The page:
On Saturday May 2nd, the Minneapolis branch of the NAACP is set to hold a special election, the second of its kind in two years. The hope is that the elections will lead to a revitalization and reorganization of the chapter, which has faced some challenges in recent history.
“Minneapolis’s branch has had different issues from different people who have not been forthcoming to work on issues for the people, [among] other issues,” W.C. Jordan told the Twin Cities Daily Planet by phone. Jordan is the NAACP’s Minnesota/Dakotas Area State Conference President. “Minneapolis has the largest contingency of people of color in the state…we’re looking for bigger things from Minneapolis.”
According to NAACP bylaws, the current election cycle was to have taken place in November of 2014 for the January 2015-December 2016 term. For undisclosed reasons, it did not happen. Jordan says he found out about the situation retroactively upon calling Minneapolis branch president Reverend Jerry McAfee (incumbent). He then alerted the national office, and they called for a special election for all executive committee positions.
In mid-April, Dr. Nekima Levy-Pounds publicly announced her candidacy for President; so far, she is the only one to have done so. The law professor, activist, and civil rights attorney is a strident voice for civil rights in the Twin Cities. Heavily involved in numerous community initiatives, Dr. Levy-Pounds is a self-described “action-oriented person.” Perhaps most visibly, she acts as an advisor to Black Lives Matter Minneapolis. But she also runs several grassroots organizations, like the Community Justice Program, and chairs the Minnesota State Advisory Committee to the U.S. Commission on Civil Rights.
TCDP sat down with Dr. Levy-Pounds on the phone to talk about her decision to run for president. In the wake of the Baltimore uprisings, she spoke about her hopes for the organization and efforts to address issues of racism in Hennepin County. The following is a condensed version of our interview.
Twin Cities Daily Planet: Why did you decide to run for Minneapolis NAACP president?
Dr. Nekima Levy-Pounds: I decided to run for president of the Minneapolis branch of the NAACP because of my concerns with the racial disparities that exist in the City of Minneapolis. We know that across every key indicator of life, including education, employment, criminal justice, juvenile justice, and income, that people of color lag far behind their white counterparts. Given the NAACP’s longstanding history in this country as a premier civil rights organization and the fact that the NAACP is well known here and nationally…I see becoming president as an opportunity to develop a vehicle that will allow us to push for change on a broader scale than what we’re able to do right now.
TCDP: You’re involved in so many different facets of the ongoing civil rights movement. What gap do you think exists in current movements that the NAACP or your potential presidency would fill?
NLP: The fact that I’m involved with so many organizations, many of them grassroots, would be an asset if I’m elected president, because I’m already connected to folks who are engaged in this work on a regular basis, who care about these issues. So it’s an opportunity to engage a broader group of individuals who can raise their collective voices in the fight for justice. And I think there’s a very unique opportunity to be able to revive the local branch and to ensure that it is seen as relevant in our civil rights landscape in the Twin Cities, and to bring in folks from different generations who would like to plug in to the movement that’s going on here.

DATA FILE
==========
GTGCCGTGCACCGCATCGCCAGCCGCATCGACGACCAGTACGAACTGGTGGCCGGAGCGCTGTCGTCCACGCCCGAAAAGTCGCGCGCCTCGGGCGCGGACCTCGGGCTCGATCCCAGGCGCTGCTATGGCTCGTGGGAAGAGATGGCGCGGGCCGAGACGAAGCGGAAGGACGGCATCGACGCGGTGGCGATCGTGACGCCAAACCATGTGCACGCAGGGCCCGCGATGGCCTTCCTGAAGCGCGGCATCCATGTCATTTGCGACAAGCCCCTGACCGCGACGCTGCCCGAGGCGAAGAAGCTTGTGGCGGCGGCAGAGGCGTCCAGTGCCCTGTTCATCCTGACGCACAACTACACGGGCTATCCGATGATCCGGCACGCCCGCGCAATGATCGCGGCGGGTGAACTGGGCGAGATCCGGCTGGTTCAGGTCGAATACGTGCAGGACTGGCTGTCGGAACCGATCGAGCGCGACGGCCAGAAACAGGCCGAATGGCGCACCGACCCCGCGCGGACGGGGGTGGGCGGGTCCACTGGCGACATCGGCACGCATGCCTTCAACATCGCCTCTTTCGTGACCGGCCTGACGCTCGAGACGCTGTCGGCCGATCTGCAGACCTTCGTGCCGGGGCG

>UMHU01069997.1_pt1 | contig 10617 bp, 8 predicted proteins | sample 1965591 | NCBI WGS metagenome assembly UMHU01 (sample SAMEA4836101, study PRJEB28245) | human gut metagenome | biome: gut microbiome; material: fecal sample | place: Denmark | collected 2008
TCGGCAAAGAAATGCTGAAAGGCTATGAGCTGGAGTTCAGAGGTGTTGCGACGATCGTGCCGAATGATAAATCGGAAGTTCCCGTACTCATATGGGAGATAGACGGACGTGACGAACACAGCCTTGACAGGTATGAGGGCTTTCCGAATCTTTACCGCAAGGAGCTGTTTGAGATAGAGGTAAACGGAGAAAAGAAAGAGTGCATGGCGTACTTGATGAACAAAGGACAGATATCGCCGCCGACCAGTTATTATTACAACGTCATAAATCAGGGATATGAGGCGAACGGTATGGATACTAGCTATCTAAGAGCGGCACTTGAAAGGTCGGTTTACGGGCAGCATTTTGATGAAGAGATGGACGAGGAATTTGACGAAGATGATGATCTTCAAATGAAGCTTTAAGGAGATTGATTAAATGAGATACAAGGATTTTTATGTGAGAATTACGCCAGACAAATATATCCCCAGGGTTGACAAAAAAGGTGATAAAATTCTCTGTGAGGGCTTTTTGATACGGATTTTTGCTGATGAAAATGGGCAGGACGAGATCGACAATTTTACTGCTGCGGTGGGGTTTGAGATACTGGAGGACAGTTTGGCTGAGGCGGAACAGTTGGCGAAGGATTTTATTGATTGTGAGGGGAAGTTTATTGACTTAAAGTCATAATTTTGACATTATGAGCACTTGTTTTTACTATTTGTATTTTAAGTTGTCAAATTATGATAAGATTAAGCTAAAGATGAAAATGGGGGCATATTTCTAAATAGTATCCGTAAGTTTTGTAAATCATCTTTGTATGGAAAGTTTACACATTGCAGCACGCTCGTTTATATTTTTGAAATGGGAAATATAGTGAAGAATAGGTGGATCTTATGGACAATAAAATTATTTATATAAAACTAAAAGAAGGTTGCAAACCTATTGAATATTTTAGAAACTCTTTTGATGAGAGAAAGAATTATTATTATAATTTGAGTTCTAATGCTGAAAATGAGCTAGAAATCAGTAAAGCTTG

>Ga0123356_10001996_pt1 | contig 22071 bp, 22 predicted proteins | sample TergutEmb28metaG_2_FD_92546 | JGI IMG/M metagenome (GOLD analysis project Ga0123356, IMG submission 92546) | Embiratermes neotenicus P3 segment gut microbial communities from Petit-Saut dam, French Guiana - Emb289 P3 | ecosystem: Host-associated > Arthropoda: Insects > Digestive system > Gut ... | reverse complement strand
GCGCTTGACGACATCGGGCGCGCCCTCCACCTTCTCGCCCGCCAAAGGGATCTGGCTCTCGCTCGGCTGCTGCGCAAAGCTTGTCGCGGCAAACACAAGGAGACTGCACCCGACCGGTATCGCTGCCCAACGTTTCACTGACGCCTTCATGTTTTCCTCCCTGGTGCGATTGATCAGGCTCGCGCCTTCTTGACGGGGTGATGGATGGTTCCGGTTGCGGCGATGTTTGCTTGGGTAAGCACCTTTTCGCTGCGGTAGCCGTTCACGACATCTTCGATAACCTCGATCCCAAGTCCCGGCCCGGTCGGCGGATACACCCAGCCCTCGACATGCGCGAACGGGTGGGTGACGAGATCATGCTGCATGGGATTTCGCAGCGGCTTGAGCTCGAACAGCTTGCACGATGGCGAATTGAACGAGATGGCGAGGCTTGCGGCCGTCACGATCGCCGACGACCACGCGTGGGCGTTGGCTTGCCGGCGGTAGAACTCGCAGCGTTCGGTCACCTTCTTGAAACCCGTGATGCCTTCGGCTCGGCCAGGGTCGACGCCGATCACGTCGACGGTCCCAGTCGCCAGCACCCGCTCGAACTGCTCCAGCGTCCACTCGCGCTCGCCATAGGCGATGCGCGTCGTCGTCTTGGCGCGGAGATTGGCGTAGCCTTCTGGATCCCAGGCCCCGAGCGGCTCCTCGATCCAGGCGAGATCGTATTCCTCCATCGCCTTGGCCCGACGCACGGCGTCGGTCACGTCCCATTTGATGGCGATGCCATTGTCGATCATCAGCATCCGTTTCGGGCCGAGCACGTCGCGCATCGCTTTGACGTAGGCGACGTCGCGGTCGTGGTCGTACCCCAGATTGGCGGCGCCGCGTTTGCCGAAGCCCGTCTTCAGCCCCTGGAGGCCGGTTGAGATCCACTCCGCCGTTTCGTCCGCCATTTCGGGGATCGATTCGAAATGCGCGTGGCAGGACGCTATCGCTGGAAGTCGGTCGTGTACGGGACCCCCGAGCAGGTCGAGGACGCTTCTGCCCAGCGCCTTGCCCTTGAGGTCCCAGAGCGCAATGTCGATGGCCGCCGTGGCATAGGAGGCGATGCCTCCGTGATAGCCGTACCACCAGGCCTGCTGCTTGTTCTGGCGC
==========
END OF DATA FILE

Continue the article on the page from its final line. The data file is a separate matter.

TCDP:Talk a bit more about the revival of this branch, considering this is a special election.
NLP: So, some feel that the branch has been dormant over the last year, and a lot of the people who had previously been engaged are no longer engaged. Some people are hungry for new leadership within the branch, and a new direction, and that’s what I’m hoping that I’ll be able to bring to the table, along with people who are elected for other positions within the Minneapolis branch. It’s really a chance to be able to connect the branch to some of the activities that are already happening, as well as have the branch set a new direction for what it wants to accomplish.
TCDP:What are some of the civil rights issues particular to Hennepin County or the Twin Cities that you are concerned about?
NLP: So, income inequality, particularly between African Americans and Whites, is a major issue in the Twin Cities. Across the state for example, the average median income of white families is over $55,000, while it’s roughly around $26,000 for African American families.
Another issue has to do with home ownership rates. The home ownership rate for whites in Minnesota is one of the highest in the country, and the home ownership rate for blacks is one of the lowest in the country.
We know there are tremendous education disparities in terms of proficiency rates facing African Americans, Native Americans, and Latino students in comparison to their white counterparts, and there are huge disparities as well in terms of graduation rates for those groups. We need to change that, because these young people who are slipping through the cracks of our public education system are our future workforce. So we have to make sure that they have everything that they need to be successful in the K-12 system so that they can go on to college if they so choose, or enter a trade that will allow them to take the positions that baby boomers are currently vacating for retirement in record numbers.